WAXAHACHIE – Local breast cancer survivor and crusader, Dinah Weable, is quickly closing the gap to 1,000 paid-for mammograms thanks to years of community support. The most recent of those monetary gifts came Tuesday from Lone Star Western Wear.

“In 2016 was the most we paid for – 145 [mammograms] in a year. We are at 919 for the years we have been providing this, since 2007. We are pretty sure we are going to break 1,000 this year, and we are just trying to figure out what to do as a celebration,” Weable stated.

On Tuesday, Jan 17., Dinah Weable Breast Cancer Survivors nonprofit accepted a charitable contribution from Lone Star Western Wear’s General Manager, Darlene Rose, to join the fight against the life-threatening disease.

The American Cancer Society estimates about 2.8 million women with a history of breast cancer live in the U.S., and 88 percent of deaths occurred in women of the age of 50 and older. Bringing health awareness to the community, Weable is hot on the trail, raising funds to bring hope to women all over the Ellis County.

“In October of every year, we have the Dinah Weable Breast Cancer Survivors event, which is a luncheon that is free of charge to any breast cancer survivor and a companion, whether it’s her husband, friend, someone who helped her through her journey. We depend on the merchants, people like the Waxahachie Fire Department, to support us through donations all year long. That’s the way we’re able to do the mammograms. Now, the luncheon is underwritten by Interbank, but all of our donations go to pay for mammograms for uninsured women,” Weable stated.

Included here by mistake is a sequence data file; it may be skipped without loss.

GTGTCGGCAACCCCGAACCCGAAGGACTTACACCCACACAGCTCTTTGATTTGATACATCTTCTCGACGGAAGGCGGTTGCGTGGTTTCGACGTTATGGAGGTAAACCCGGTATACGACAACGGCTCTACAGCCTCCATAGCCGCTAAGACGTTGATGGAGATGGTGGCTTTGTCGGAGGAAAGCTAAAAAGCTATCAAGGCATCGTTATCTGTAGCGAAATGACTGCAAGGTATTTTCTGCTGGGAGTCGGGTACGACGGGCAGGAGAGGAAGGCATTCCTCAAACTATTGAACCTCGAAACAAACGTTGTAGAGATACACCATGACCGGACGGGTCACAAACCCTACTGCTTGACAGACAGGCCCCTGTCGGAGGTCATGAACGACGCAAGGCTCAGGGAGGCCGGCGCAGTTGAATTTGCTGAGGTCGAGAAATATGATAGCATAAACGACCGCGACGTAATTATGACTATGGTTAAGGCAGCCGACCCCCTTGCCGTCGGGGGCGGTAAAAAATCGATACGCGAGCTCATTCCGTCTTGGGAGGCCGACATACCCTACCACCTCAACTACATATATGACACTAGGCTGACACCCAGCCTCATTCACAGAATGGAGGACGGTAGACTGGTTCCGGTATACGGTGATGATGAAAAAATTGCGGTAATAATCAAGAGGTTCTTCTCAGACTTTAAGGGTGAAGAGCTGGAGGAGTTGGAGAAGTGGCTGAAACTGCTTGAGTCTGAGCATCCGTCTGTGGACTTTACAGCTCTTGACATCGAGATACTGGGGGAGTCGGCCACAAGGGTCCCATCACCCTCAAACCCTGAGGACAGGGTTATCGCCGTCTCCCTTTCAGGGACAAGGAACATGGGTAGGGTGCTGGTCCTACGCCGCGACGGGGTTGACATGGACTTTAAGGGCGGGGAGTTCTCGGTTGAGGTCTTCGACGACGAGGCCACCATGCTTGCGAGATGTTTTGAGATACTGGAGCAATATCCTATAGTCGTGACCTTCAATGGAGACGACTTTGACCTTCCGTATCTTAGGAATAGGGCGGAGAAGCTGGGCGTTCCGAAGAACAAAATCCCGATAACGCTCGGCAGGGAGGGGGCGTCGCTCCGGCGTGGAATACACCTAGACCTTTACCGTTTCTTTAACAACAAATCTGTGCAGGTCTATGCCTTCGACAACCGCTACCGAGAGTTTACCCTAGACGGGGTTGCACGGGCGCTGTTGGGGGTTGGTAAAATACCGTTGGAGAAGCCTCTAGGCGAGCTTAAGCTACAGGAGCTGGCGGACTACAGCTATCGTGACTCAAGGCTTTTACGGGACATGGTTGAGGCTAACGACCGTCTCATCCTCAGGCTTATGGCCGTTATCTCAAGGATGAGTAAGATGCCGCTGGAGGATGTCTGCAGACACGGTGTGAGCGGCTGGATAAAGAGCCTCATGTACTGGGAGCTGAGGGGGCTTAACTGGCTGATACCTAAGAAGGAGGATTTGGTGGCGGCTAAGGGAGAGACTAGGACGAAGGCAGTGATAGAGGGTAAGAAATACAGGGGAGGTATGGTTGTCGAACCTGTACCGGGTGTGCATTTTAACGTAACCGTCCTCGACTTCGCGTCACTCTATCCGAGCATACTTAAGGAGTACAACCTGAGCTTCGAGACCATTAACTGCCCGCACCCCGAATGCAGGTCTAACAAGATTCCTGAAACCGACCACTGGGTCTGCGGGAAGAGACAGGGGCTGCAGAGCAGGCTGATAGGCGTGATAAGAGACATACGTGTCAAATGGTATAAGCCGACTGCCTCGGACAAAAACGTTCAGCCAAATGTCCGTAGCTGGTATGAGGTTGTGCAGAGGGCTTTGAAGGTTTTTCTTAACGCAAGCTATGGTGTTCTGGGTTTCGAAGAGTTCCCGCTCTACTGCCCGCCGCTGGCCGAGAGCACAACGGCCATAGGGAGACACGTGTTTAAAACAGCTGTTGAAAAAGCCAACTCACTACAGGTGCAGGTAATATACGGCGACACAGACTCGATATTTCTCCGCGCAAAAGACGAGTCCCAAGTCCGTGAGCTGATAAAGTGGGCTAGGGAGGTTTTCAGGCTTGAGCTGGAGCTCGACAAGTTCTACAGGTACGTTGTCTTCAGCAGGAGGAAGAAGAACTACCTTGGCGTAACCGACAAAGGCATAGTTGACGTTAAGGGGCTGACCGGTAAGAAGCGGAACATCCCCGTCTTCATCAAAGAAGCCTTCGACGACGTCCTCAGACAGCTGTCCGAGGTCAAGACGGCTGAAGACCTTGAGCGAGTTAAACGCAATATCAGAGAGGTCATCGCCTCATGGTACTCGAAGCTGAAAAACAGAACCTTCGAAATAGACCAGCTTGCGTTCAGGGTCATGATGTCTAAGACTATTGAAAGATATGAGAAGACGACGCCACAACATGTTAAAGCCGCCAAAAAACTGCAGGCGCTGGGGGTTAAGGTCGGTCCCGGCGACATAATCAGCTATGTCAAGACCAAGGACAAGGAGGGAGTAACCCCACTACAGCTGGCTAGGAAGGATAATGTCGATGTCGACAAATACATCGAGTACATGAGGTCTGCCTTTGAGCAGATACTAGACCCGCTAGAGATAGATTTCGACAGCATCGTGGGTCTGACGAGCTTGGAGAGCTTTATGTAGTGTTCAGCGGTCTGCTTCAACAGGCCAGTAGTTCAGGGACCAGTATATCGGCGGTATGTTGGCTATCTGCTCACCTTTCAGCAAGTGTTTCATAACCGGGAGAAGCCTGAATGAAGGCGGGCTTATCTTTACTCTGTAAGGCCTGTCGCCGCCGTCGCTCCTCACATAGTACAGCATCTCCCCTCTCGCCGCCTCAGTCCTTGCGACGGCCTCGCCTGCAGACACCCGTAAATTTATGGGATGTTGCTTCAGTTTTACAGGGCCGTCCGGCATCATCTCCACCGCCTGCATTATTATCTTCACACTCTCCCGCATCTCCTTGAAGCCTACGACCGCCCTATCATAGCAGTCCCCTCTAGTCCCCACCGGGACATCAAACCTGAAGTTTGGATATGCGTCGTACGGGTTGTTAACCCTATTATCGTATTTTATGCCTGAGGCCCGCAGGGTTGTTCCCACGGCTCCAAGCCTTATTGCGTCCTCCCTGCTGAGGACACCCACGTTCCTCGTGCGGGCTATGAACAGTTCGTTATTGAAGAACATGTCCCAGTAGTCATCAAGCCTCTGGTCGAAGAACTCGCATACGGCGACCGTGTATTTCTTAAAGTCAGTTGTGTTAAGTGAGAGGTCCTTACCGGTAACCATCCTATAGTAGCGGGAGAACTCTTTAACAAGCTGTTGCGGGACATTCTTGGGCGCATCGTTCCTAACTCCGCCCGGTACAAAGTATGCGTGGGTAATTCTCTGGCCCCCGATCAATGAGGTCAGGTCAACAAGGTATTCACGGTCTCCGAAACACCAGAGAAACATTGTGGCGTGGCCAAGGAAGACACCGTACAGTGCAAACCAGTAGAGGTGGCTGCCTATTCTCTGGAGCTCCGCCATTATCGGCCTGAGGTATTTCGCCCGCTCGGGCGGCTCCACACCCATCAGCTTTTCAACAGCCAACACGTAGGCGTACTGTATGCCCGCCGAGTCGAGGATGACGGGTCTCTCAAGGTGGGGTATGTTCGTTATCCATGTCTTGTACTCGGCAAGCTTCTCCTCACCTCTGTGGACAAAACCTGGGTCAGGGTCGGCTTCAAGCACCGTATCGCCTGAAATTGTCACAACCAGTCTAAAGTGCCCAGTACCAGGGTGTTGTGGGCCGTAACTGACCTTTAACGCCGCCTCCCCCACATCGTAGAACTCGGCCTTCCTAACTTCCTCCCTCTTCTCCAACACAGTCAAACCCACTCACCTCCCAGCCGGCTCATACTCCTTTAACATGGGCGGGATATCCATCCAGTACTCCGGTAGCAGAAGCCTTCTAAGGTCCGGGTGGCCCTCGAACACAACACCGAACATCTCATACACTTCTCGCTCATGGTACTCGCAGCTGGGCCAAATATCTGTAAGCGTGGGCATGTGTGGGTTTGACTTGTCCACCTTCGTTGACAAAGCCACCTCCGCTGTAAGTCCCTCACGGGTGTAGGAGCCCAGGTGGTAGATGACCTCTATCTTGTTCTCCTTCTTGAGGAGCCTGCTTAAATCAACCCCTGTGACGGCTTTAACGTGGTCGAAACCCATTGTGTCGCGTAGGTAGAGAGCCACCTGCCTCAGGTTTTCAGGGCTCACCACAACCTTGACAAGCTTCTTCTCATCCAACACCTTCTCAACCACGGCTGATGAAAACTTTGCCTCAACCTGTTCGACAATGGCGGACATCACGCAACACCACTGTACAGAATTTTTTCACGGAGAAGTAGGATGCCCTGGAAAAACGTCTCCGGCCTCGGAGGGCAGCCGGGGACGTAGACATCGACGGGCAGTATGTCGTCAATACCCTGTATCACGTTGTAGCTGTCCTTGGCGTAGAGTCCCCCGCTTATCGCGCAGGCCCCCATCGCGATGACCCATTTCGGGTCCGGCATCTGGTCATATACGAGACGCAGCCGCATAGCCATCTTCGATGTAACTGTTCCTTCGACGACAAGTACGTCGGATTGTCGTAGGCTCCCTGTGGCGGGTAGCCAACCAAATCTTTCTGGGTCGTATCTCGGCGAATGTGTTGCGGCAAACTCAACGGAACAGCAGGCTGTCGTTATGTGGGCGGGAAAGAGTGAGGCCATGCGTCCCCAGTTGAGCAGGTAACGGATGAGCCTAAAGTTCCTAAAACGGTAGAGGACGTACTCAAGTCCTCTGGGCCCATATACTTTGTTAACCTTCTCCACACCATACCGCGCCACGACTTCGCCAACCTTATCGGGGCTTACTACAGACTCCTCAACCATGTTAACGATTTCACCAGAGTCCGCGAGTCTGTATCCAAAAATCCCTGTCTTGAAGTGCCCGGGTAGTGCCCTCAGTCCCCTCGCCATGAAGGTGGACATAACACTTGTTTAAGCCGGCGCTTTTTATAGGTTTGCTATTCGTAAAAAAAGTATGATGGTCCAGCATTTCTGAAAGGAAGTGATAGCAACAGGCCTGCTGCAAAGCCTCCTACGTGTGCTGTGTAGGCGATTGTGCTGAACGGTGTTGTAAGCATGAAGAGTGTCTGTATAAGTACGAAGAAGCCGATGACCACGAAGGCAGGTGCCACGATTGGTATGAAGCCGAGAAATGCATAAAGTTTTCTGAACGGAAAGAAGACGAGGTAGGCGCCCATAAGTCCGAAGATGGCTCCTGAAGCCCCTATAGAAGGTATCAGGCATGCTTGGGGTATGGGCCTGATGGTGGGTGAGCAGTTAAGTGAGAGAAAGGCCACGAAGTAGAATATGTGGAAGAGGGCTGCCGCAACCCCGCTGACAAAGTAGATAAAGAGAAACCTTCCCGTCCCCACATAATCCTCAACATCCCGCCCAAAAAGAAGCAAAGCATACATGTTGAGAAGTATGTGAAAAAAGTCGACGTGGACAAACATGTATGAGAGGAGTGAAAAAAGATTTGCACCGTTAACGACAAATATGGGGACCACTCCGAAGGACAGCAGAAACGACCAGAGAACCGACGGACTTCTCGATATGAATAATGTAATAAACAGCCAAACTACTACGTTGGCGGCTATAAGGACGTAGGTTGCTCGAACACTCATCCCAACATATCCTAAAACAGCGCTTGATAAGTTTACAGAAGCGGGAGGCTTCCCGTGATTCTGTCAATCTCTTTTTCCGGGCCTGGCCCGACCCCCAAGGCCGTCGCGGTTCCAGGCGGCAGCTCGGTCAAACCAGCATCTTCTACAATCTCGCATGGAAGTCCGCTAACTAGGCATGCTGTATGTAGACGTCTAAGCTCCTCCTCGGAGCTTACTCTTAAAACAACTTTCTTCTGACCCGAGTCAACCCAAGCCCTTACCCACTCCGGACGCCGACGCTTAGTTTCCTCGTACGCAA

Although the statistics are intimidating, Weable’s organization gives women, who are uninsured, the ability to receive a mammogram and radiology through one of their partner’s, Hope Clinic. Little by little, Weable’s team is decreasing the unknown risk and alerting those with breast cancer to early treatment.

“There were two or three diagnosed with breast cancer after the mammogram in the last year. We do know that we are bound to save some lives," Weable added. "It doesn’t matter who it is, and the main thing is – it has done what we’ve set out to do. It isn’t the end of the road when they find out they have cancer. There is a place to go and get treatment. We’re just blessed to be able to do what we have."


Chelsea Groomer, @ChelseaGroomer